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Sunday, January 15, 2012

Some interesting new studies: Should you take aspirin to prevent heart attacks? Do statin medications cause diabetes? Does marijuana smoking cause lung disease?

This week has been really interesting in the medical journals. Although I often question the relevance of population based medical research to guide treatment of individuals, large trials are excellent for helping us question widely held beliefs. Since doctors are often unreasonably convinced that they are right, studies that make us question ourselves are valuable.

Last year when reviewing recommendations of the US Preventive Services Task Force and looking at the studies on which these recommendations were based, I began to recommend regular use of aspirin for men over the age of 45 and women over the age of 55 to prevent heart attacks. This month an article came out in the Archives of Internal Medicine that showed that for patients without heart disease, there was no decrease in  mortality with regular aspirin use and that the reduction in risk of heart attack and stroke is really quite small. Risk of bleeding related to taking even a baby aspirin is significant. This only leads me back to my previous position on the subject, which was that each individual should look at his or her risk for heart attack and stroke and weigh their risk associated with aspirin use and then decide if using it will make sense. The USPSTF had labeled aspirin use as a level A recommendations, suggesting that there was good medical evidence that it helped. They will probably change that, but usually those changes take awhile.

Use of statins for primary prevention of heart disease (that is prevention of heart attack or angina in patients who are not already known to have coronary artery disease) has been something I have hesitated to recommend. Statins, such as lipitor, have such powerful effects on so many systems that using them in patients who are otherwise healthy worries me. Cardiologist seem to be positively enamored of statins, and it seems that very little time passes between studies that show yet another benefit of statin therapy. As a primary care physician I saw many patients with side effects of statins, including muscle pains and stomach problems, many of which were not recognized as side effects until the medication was stopped. It just can't be good to take something that makes you feel miserable, even if that something doesn't kill you or cause organ failure. Many of my patients voted with their feet on the statin issue and just quit taking the medicine even after I had prescribed it and made a good case for using it. Statin safety was addressed in an article, again in the Archives of Internal Medicine this month that showed that in the Womens' Health Initiative patients on statins had about a 1.5 times average risk of developing diabetes. This was corrected for such issues as weight and other known risk factors. I can imagine that such a finding might still be just an association, since doctors might have put patients on statins due to perception of their risk for diabetes since diabetes often goes hand in had with elevated cholesterol levels. Still, I harbor ongoing suspicion of statin drugs since their manufacturers have made such an obscene amount of money on them which in turn fuels more advertising and feeds back to influence both clinicians and researchers. It will be interesting to see how this piece of data pans out since diabetes is hardly an acceptable medication side effect.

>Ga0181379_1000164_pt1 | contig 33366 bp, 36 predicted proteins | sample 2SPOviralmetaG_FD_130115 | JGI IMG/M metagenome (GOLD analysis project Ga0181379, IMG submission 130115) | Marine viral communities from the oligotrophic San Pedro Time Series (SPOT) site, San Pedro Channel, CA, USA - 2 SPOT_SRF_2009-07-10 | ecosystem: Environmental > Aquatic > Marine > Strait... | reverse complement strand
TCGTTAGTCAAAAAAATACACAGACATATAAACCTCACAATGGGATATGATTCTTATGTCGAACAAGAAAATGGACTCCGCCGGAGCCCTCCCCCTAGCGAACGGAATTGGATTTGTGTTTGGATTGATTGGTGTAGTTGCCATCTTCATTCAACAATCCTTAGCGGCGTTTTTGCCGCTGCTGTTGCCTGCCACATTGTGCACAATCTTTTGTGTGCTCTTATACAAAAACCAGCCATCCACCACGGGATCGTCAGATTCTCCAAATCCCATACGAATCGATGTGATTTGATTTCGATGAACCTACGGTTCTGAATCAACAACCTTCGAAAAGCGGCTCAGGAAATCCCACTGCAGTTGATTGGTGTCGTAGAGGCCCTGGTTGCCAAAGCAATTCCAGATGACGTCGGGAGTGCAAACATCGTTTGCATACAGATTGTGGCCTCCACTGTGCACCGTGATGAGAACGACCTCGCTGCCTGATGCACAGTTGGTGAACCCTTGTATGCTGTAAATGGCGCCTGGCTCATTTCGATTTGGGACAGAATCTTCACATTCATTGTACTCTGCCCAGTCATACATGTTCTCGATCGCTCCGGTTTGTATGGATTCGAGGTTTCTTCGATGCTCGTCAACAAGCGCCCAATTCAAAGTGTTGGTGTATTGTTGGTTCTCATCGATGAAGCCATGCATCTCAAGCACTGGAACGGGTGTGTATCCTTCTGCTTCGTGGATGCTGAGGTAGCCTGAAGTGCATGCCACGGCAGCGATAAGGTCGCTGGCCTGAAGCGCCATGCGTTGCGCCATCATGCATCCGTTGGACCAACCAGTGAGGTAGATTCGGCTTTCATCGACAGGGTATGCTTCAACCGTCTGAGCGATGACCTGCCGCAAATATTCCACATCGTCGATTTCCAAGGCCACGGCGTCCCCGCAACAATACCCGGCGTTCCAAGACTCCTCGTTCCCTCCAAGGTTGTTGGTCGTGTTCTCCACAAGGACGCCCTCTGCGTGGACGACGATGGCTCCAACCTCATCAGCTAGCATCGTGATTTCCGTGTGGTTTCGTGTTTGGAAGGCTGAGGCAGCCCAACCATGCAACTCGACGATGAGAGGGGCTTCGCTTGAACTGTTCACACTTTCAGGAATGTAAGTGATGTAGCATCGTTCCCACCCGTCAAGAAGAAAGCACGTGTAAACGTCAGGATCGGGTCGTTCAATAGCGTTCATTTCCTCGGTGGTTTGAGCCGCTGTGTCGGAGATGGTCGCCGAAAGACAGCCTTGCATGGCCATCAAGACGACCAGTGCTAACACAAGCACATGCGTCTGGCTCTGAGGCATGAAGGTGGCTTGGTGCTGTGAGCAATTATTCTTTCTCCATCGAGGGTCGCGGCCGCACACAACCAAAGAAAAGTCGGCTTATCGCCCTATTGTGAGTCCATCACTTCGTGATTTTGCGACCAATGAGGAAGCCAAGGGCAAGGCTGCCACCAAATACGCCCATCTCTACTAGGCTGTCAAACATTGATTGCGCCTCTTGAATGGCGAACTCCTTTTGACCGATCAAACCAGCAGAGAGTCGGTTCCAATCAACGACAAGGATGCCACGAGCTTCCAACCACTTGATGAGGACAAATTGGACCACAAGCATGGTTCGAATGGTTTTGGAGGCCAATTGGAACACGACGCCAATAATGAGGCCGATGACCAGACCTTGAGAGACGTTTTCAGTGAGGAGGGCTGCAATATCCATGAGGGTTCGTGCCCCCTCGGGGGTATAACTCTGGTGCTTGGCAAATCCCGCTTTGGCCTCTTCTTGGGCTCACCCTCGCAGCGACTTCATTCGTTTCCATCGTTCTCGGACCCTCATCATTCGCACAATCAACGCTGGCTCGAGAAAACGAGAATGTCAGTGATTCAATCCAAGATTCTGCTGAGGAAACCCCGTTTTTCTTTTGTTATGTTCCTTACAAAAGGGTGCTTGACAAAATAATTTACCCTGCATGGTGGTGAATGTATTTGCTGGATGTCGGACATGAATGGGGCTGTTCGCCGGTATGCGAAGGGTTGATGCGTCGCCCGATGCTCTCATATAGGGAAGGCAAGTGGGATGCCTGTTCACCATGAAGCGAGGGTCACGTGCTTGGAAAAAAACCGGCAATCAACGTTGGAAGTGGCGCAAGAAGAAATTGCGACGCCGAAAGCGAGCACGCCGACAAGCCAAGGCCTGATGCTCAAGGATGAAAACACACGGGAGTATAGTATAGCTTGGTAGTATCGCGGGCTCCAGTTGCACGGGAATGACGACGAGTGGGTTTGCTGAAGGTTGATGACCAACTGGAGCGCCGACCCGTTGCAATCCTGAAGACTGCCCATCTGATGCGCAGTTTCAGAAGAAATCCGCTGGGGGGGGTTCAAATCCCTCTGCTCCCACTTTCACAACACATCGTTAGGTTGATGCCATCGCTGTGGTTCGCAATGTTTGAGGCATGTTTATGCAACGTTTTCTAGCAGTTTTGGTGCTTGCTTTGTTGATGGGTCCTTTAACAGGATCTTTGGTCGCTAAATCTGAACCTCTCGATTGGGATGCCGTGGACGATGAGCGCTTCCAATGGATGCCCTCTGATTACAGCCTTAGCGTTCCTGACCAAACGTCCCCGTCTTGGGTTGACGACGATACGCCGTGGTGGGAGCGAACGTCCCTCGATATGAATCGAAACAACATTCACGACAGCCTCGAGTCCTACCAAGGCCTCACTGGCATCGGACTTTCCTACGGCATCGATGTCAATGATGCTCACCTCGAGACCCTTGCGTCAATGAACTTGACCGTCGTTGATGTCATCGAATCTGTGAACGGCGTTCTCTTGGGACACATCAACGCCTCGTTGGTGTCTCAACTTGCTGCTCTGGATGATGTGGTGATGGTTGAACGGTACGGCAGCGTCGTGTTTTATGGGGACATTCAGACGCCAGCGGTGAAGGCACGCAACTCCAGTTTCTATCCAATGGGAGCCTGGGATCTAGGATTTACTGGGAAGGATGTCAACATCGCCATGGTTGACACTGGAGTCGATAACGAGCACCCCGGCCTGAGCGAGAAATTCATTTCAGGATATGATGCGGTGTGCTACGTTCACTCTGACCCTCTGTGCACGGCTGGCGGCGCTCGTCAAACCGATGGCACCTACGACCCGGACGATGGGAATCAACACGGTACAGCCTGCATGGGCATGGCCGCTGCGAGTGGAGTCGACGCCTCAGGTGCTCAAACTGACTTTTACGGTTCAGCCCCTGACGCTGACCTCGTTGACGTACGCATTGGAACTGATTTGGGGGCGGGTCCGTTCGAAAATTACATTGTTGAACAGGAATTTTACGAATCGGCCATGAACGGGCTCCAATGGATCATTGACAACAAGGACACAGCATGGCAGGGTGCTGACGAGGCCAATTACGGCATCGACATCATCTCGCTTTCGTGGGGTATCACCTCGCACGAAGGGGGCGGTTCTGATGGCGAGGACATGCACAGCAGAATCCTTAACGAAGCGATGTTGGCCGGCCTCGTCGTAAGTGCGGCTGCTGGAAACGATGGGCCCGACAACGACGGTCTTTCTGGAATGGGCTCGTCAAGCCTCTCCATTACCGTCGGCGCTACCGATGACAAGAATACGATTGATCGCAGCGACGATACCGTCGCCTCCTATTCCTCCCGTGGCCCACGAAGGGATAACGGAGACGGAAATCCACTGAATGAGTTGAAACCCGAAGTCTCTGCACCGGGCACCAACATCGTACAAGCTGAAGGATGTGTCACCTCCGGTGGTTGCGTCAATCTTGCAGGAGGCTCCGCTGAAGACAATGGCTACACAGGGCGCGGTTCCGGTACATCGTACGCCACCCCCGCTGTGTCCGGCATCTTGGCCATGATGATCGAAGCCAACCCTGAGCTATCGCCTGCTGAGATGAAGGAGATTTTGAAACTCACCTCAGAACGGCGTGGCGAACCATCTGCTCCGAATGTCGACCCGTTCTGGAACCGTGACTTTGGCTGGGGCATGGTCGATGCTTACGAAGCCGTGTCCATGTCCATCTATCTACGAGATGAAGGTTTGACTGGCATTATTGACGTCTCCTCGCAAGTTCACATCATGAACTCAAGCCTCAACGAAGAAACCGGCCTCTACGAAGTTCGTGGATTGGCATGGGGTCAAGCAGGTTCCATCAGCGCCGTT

Finally, in the Journal of the AMA (JAMA) an article addressed the lung risks of long term marijuana smoking. An Article in the Archives of Internal Medicine in 2007 reported that marijuana dilated the small airways, which would tend to be a good thing, but was only able to say that long term smokers of marijuana often had a productive cough. In this article, pulmonary function testing was done regularly in a group of over 5000 patients who were being followed to look at risk of heart disease. These patients had periodic testing of lung function and, on average, low frequency but long term use of marijuana was not associated with lung disease and even frequent marijuana use was not clearly bad for the lungs. Marijuana smokers did have an increase in lung capacity that was theorized to be due to the fact that they learned how to take deeper breaths. I have certainly seen patients who have lung disease that looks much like that of my tobacco smokers even though they only use marijuana, and studies like this do not prove that marijuana is safe for everyone's lungs. Still, marijuana use is by no means equivalent to cigarette use in terms of respiratory complications. I suspect we will never see a study that looks at effects of smoking the amount of marijuana equivalent to a pack of cigarettes a day. Other complications of that level of use would probably eclipse breathing issues.